ARPA-H, he said, could help make it possible for the country to produce a vaccine against the next pandemic—designed, tested, approved, and manufactured at scale—within 100 days rather than taking a year. “There’s no reason that can’t happen,” he asserted. “There are only 25 classes of human viruses. So what we have to do is stay focused on investing in a sustained infrastructure, to make sure that we never let this happen again.”

Biden’s budget also proposes an ARPA-Climate for research that would help reduce greenhouse gas emissions and develop technologies for a sustainable economy. The new agency would draw on a $500 million pot created by eight federal departments, and OSTP would be responsible for coordinating its activities.

But Lander says his office is focused on an even bigger national challenge that Biden has laid out: achieving net zero carbon emissions by 2050.

“Ten years ago, people couldn’t see a way to do such a thing,” he said. “But in the last decade, with dramatic decreases in the cost of solar panels and other elements in the equation, we are beginning to see solutions. OSTP’s greatest strength is to coordinate among all the government’s research and development efforts, providing incentives for innovation and priming the pump for the technologies that will get us there.”

Open-access publishing

Lander’s predecessor, Kelvin Droegemeier, led a governmentwide review of policies affecting when the public could access government-funded research results. The current policy generally allows journals to keep papers behind a subscription paywall for up to 12 months before providing free access. But some research advocates want to eliminate any waiting period.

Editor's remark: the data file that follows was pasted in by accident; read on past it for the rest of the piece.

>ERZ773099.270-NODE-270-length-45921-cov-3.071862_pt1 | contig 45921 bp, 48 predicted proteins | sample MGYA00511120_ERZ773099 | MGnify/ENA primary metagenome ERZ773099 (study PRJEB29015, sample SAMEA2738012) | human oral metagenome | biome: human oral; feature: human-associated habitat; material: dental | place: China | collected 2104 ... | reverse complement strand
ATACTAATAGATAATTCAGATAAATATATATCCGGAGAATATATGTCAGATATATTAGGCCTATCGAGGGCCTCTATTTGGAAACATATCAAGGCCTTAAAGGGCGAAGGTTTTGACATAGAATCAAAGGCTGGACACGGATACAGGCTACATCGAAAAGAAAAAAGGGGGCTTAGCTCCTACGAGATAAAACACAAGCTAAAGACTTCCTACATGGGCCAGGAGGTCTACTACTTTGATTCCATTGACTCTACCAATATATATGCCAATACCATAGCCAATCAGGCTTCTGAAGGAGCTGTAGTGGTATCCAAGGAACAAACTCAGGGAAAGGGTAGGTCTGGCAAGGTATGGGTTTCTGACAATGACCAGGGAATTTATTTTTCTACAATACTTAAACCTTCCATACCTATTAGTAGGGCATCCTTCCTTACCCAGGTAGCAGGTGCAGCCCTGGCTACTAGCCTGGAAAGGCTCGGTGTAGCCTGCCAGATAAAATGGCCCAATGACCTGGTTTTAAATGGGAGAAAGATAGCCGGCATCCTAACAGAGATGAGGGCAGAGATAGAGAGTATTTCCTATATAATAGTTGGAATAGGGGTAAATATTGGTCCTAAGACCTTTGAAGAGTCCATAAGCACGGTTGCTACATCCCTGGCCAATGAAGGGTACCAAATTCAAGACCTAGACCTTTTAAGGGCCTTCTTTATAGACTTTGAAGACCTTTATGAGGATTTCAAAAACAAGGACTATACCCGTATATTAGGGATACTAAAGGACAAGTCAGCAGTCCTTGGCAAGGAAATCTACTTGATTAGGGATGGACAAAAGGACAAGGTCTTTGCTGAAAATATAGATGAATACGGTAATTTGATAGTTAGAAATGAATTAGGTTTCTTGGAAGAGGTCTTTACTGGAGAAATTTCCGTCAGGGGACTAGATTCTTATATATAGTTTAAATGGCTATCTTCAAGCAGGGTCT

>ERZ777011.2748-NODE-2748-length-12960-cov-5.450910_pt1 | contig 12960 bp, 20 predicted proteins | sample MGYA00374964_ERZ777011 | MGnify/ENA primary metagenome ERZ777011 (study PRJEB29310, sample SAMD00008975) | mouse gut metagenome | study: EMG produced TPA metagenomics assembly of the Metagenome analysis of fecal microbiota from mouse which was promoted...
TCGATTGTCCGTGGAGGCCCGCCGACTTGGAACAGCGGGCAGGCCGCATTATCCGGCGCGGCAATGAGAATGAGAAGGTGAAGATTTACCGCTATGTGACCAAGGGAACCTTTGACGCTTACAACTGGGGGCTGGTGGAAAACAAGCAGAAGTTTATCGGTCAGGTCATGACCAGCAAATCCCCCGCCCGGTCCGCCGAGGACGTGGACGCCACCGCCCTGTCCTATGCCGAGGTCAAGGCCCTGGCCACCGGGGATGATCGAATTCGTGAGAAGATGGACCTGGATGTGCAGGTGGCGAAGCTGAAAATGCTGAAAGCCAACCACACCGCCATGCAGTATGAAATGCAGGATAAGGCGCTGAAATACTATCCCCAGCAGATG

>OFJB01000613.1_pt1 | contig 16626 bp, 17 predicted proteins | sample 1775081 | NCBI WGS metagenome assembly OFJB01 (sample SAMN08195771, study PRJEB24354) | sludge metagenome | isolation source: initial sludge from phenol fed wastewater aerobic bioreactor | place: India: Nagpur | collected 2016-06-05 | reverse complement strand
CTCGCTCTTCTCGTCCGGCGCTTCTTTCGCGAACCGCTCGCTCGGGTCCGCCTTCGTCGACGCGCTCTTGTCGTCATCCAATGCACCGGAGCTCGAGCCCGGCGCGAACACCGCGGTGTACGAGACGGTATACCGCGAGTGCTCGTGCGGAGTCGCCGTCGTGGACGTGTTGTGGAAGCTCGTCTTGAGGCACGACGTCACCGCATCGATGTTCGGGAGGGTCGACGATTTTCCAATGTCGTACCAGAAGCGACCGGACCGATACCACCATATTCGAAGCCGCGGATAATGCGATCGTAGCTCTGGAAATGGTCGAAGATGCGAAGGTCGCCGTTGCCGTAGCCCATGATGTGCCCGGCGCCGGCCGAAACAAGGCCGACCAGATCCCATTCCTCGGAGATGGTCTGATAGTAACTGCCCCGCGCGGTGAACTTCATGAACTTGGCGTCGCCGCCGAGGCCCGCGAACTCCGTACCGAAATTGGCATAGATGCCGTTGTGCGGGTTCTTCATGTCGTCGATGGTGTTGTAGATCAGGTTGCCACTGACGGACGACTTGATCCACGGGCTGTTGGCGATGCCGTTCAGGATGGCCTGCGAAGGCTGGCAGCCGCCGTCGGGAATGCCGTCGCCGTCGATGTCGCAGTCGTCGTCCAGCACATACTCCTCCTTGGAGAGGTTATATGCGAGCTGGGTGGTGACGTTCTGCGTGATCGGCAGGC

That review is still underway, Lander said. And although he didn’t tip his hand, he did indicate a personal preference.

“I’m a very big supporter of open access, and I’d love to see the time be as short as possible,” Lander said about such a shift in policy. “Because once research is available, other people can pick it up and do more research, and we can speed that cycle of discovery.”

Lander said shortening the 12-month waiting period “bears some looking at. … It’s an important topic, and I know Alondra [Nelson, OSTP’s deputy director for science and society] is focusing on it.”

With respect to staffing OSTP, Lander said the office “is growing back to the size it has been” under previous Democratic administrations. Droegemeier managed a much leaner operation than his predecessor, John Holdren, who served under Obama and stretched its roughly $6-million-a-year budget by borrowing dozens of scientists from other government agencies. And Lander said “very soon” he would be rolling out the members of the President’s Council of Advisors on Science and Technology. In January, Biden named chemistry Nobel laureate Frances Arnold and MIT astrophysicist Maria Zuber as co-chairs of the panel.